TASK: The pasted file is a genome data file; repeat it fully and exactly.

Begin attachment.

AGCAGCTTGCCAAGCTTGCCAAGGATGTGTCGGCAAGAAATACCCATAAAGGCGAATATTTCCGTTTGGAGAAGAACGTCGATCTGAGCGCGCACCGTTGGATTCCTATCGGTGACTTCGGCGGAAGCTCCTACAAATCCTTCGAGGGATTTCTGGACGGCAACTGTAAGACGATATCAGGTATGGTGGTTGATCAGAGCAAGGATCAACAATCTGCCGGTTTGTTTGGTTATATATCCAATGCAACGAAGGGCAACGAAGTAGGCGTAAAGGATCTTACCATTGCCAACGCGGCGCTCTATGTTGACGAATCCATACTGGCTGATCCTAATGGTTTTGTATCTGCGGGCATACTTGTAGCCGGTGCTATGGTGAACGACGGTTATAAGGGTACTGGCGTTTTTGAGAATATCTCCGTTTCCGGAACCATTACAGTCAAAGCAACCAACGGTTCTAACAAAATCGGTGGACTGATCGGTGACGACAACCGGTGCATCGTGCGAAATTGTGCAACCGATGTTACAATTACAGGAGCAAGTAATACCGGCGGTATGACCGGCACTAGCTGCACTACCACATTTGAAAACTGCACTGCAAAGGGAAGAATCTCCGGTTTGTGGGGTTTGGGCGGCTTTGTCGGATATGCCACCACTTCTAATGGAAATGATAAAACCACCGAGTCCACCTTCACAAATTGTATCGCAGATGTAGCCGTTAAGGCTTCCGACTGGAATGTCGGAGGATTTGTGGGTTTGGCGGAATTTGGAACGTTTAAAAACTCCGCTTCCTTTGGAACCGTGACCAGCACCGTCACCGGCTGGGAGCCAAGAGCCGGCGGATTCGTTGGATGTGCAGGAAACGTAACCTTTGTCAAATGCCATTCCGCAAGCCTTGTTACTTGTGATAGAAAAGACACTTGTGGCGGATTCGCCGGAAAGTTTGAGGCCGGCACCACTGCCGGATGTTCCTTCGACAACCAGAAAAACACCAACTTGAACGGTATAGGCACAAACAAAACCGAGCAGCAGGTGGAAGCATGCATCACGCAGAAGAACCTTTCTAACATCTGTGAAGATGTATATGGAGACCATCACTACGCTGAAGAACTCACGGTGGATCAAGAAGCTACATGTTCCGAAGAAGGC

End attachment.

AGCAGCTTGCCAAGCTTGCCAAGGATGTGTCGGCAAGAAATACCCATAAAGGCGAATATTTCCGTTTGGAGAAGAACGTCGATCTGAGCGCGCACCGTTGGATTCCTATCGGTGACTTCGGCGGAAGCTCCTACAAATCCTTCGAGGGATTTCTGGACGGCAACTGTAAGACGATATCAGGTATGGTGGTTGATCAGAGCAAGGATCAACAATCTGCCGGTTTGTTTGGTTATATATCCAATGCAACGAAGGGCAACGAAGTAGGCGTAAAGGATCTTACCATTGCCAACGCGGCGCTCTATGTTGACGAATCCATACTGGCTGATCCTAATGGTTTTGTATCTGCGGGCATACTTGTAGCCGGTGCTATGGTGAACGACGGTTATAAGGGTACTGGCGTTTTTGAGAATATCTCCGTTTCCGGAACCATTACAGTCAAAGCAACCAACGGTTCTAACAAAATCGGTGGACTGATCGGTGACGACAACCGGTGCATCGTGCGAAATTGTGCAACCGATGTTACAATTACAGGAGCAAGTAATACCGGCGGTATGACCGGCACTAGCTGCACTACCACATTTGAAAACTGCACTGCAAAGGGAAGAATCTCCGGTTTGTGGGGTTTGGGCGGCTTTGTCGGATATGCCACCACTTCTAATGGAAATGATAAAACCACCGAGTCCACCTTCACAAATTGTATCGCAGATGTAGCCGTTAAGGCTTCCGACTGGAATGTCGGAGGATTTGTGGGTTTGGCGGAATTTGGAACGTTTAAAAACTCCGCTTCCTTTGGAACCGTGACCAGCACCGTCACCGGCTGGGAGCCAAGAGCCGGCGGATTCGTTGGATGTGCAGGAAACGTAACCTTTGTCAAATGCCATTCCGCAAGCCTTGTTACTTGTGATAGAAAAGACACTTGTGGCGGATTCGCCGGAAAGTTTGAGGCCGGCACCACTGCCGGATGTTCCTTCGACAACCAGAAAAACACCAACTTGAACGGTATAGGCACAAACAAAACCGAGCAGCAGGTGGAAGCATGCATCACGCAGAAGAACCTTTCTAACATCTGTGAAGATGTATATGGAGACCATCACTACGCTGAAGAACTCACGGTGGATCAAGAAGCTACATGTTCCGAAGAAGGC